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Hitting Bottom

"Blessed are the poor in spirit; for their's is the kingdom of heaven." Mattjew 5::3


I did not drink alcohol.  At about age 40 i was (mis)diagnosed for type II diabetes; and i wanted to avoid insulin by treating this illness by diet.  No sugar, and alcohol converts to sugar in the human body.  So i have been a teetotaler for over 40 years.  But before my diagnosis i sometimes drank, i sometimes drank to escess and i sometimes drank myself nearly into injury, job loss, or jail.

There is now a theory that alcholism can be cured by professional treatment.  One highly advertized treatment center includes the phrase: "I was an alcoholic for ten years, now I'm not." and says (proudly, almost arrogantly), "This is not a 12-step program."  Well, maybe the professionals have it figured out, i don't know.  I wouldn't count on it.

AA says that alcoholism is a physical disease with a spiritual remedy, and i have known many people for whom that theory seems to work when regularly and rigorously practices.  AA also says that drinking is only a symptom of alcoholism, while one must stop drinking to stay sober, not drinking is insufficient.  Alcoholics engage in "stinking thinking" a combination of egotism, pessimism, and irresponsibility that resembles borderline personaliity disorder.  One can stop drinking forever and never be "sober."  One can be a "dry drunk."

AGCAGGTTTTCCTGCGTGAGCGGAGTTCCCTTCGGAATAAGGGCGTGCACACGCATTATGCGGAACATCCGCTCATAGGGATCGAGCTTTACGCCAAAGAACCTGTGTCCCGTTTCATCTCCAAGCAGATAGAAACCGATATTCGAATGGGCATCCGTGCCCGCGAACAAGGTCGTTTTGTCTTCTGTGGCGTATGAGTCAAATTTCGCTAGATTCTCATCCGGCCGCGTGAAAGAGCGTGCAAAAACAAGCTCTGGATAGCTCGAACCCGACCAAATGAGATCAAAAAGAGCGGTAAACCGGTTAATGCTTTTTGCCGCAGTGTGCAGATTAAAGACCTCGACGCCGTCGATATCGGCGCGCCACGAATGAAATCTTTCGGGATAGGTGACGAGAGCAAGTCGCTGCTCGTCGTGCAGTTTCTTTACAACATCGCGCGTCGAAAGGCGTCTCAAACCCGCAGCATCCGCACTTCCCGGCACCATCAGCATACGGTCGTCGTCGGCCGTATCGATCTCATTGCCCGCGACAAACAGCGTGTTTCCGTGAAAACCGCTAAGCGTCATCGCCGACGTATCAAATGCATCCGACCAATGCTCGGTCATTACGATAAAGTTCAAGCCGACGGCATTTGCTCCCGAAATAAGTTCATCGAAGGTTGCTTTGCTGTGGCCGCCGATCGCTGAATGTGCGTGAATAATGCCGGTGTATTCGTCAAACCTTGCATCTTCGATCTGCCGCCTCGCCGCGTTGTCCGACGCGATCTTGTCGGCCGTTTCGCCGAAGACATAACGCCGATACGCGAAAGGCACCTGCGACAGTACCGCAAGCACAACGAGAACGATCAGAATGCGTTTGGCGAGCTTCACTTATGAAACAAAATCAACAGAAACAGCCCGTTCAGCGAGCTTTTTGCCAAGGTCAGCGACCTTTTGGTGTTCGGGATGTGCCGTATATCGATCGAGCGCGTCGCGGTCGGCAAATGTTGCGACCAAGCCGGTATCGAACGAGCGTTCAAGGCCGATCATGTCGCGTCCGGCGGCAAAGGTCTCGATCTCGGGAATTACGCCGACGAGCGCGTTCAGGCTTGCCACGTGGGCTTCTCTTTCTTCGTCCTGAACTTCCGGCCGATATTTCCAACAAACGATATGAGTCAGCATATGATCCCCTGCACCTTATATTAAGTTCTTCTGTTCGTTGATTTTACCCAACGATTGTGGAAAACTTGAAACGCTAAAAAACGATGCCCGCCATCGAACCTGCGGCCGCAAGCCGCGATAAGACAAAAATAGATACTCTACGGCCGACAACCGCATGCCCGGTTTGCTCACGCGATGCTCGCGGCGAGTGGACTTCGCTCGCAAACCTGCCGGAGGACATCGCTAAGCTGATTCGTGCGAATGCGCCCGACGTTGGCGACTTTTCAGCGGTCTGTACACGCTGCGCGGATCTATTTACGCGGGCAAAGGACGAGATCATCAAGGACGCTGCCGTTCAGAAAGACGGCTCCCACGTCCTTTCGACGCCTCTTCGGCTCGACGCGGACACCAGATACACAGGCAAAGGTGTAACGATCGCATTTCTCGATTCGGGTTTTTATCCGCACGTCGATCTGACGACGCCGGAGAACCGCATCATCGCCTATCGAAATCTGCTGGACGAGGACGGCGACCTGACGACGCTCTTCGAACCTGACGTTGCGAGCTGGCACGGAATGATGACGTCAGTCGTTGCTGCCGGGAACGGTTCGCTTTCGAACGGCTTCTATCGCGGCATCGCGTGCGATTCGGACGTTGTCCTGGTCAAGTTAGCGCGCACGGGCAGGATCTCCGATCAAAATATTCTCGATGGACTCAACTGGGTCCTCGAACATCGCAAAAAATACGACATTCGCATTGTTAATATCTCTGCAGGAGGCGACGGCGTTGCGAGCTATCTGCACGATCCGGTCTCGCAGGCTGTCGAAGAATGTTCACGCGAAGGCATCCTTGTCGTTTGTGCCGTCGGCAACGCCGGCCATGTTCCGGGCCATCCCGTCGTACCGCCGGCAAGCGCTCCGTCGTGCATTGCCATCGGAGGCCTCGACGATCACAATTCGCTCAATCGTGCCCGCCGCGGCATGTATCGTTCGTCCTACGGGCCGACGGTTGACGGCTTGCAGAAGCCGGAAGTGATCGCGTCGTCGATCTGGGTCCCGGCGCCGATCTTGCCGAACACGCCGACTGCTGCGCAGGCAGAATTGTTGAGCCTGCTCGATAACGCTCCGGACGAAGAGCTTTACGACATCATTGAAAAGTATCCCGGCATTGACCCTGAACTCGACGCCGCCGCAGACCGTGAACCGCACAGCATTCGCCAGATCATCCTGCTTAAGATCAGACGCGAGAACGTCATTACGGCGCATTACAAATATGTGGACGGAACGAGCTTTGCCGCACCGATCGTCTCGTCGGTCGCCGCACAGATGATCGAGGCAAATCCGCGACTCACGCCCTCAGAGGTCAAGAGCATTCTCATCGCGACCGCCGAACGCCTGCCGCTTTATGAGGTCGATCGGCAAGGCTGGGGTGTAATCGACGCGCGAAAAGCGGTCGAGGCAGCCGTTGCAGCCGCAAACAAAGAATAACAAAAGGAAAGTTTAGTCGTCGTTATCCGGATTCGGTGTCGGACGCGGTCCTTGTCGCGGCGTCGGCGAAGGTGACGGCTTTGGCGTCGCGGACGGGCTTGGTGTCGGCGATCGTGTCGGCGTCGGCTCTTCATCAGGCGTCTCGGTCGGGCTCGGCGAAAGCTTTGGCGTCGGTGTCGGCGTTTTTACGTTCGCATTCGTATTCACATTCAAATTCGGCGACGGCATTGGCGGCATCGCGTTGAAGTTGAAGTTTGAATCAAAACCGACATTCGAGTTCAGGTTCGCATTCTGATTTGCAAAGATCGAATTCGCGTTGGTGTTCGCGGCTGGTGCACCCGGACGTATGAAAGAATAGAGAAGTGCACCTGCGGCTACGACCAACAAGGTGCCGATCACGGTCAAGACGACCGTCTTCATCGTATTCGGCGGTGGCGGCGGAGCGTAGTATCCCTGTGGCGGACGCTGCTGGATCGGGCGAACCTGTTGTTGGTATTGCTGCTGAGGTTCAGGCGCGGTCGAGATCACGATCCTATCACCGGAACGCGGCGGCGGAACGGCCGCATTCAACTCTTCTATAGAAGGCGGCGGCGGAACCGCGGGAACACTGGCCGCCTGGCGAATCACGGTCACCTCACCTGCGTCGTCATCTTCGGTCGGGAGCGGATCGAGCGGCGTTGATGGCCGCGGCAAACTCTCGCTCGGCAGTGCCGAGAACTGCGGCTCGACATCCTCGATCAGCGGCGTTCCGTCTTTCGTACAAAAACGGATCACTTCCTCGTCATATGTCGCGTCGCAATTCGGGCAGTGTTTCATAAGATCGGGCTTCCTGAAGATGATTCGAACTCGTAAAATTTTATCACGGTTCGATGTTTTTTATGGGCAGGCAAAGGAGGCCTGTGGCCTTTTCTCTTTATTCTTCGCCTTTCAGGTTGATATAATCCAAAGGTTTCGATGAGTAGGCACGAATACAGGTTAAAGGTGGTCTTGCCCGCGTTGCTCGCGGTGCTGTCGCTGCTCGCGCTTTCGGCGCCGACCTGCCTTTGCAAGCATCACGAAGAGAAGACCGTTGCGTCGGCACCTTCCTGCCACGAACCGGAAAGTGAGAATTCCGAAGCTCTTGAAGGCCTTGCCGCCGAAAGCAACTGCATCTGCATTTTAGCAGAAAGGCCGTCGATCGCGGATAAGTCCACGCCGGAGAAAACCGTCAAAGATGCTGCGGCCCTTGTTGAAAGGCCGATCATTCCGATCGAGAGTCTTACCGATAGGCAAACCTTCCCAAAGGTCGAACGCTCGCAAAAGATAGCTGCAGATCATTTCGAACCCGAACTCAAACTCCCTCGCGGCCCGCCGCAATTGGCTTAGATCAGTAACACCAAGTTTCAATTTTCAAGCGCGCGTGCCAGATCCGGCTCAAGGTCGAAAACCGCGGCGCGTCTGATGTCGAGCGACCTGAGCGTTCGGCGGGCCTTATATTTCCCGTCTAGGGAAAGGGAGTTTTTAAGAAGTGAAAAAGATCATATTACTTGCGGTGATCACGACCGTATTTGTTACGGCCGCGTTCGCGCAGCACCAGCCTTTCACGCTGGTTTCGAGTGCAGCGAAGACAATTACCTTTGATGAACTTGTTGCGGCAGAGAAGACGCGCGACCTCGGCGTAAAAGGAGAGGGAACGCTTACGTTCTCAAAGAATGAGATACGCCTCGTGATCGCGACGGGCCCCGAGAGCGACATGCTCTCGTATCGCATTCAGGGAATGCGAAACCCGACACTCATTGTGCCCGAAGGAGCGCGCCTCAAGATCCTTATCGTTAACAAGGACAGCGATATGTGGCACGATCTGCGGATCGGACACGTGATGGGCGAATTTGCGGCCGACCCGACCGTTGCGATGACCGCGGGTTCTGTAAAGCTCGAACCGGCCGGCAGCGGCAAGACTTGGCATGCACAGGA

Since we live in a world that is confusing and difficult, full of unsatisfiable desires and unavoidable pain, i am in danger of being a "dry drunk" if i do not have some kind of spiritual purpose at the center of my life.

When i could not relax or meditate yesterday i started to reread a book describing the interface between AA and Buddhism.*  I intended to skip Laura S.' personal story, but i didn't.  Laura S attended her first AA meeting at age 30 after several suicide attempts, the last resulting in clinical death, resucitation. and electroconvulsive "therapy" which left her with permanent brain damage.  She had lost her health, her partner, her job, her home, her self respect.  She hated going to AA but there was nothing else to do but drink herself dead.  She had "hit bottom" (and bounced three or four times) there was no where to go but up.